Often times, the colleges and friends you make in the industry do more for you than you could imagine. They send their overflow work your way, and you make genuine friendships with people who speak the same language as you. You also get to collaborate on creative projects that improve your own skill as an artist.

There are several ways you can make friends and collaborate in the photography industry.

There is nothing quite like getting a bunch of photographers in a room to talk shop and discuss the latest and greatest gear and techniques. The energy and the learnings at such events are incredible. Most conferences and events get the best speakers and teachers, so this is a great way to increase your skill set and also meet some of your mentors and peers.

As someone who has started to speak and teach at conferences and events, I am just as nervous to get up on stage as you might be to come to an event! However, I am so happy to meet and mingle with my people – folks who love photography as much as I do.

So go with an open mind and be willing to put yourself out there to make genuine connections and friends.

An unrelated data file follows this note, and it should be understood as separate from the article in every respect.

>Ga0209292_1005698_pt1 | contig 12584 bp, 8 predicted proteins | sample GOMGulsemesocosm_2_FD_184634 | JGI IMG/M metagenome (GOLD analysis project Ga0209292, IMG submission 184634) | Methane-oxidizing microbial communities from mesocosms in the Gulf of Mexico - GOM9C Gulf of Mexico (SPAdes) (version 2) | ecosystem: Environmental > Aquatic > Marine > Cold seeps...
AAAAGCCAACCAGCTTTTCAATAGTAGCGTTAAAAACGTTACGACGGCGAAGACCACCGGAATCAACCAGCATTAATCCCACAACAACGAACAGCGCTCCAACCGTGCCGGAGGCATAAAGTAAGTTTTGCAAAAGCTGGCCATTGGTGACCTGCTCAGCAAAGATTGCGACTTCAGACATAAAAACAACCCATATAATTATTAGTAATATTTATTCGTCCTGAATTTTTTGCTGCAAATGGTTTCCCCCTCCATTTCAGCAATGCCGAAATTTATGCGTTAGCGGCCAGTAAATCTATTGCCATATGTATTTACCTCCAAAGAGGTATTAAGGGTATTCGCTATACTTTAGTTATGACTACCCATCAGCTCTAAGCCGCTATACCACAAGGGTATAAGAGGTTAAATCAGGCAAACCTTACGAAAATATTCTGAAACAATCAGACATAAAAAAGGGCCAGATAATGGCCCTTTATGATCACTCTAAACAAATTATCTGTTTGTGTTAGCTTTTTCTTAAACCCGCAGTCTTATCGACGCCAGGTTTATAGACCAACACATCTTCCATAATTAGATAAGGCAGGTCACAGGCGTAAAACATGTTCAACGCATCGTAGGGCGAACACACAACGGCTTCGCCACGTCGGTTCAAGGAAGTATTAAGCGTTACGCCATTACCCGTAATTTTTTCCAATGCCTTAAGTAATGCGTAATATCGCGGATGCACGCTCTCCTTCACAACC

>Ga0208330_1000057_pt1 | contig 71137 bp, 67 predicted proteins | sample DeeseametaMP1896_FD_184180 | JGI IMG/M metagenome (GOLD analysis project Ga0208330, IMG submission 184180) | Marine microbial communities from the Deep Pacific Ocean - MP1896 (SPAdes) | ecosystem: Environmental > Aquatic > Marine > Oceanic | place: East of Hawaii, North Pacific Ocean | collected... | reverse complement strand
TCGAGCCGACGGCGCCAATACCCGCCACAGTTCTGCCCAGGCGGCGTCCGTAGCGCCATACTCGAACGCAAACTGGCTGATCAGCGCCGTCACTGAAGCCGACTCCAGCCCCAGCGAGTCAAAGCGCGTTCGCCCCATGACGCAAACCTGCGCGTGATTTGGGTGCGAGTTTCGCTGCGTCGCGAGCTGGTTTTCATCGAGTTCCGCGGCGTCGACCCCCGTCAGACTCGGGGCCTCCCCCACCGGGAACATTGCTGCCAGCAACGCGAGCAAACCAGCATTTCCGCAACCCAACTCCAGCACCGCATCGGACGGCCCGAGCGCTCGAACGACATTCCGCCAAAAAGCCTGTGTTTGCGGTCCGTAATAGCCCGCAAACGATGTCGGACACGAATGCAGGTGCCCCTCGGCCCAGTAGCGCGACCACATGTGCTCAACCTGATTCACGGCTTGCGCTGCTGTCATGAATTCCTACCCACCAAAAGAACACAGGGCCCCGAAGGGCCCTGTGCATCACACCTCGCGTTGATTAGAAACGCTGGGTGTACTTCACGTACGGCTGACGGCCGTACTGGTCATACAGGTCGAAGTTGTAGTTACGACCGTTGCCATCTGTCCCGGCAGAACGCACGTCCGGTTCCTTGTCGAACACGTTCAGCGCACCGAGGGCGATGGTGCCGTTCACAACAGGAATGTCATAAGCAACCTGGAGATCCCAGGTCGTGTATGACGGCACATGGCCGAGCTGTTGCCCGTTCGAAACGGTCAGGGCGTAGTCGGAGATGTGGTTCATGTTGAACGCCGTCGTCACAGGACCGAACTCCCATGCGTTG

Food styling and food photography workshop Collaborate with other photographers Karthika Gupta

I had the opportunity to attend a conference and took some food styling and food photography classes. While there, I made some amazing friends who, to date, have been very supportive of each other’s work.

2. Join local groups

If traveling for a conference or an event is not your thing, thanks to apps like Meetup and Eventbrite, there are plenty of local chapters and groups that are photography specific. Some groups routinely go out and photograph. Others have workshops and classes where members exchange ideas and knowledge. Find what works for you and be open to give as much or more than what you receive.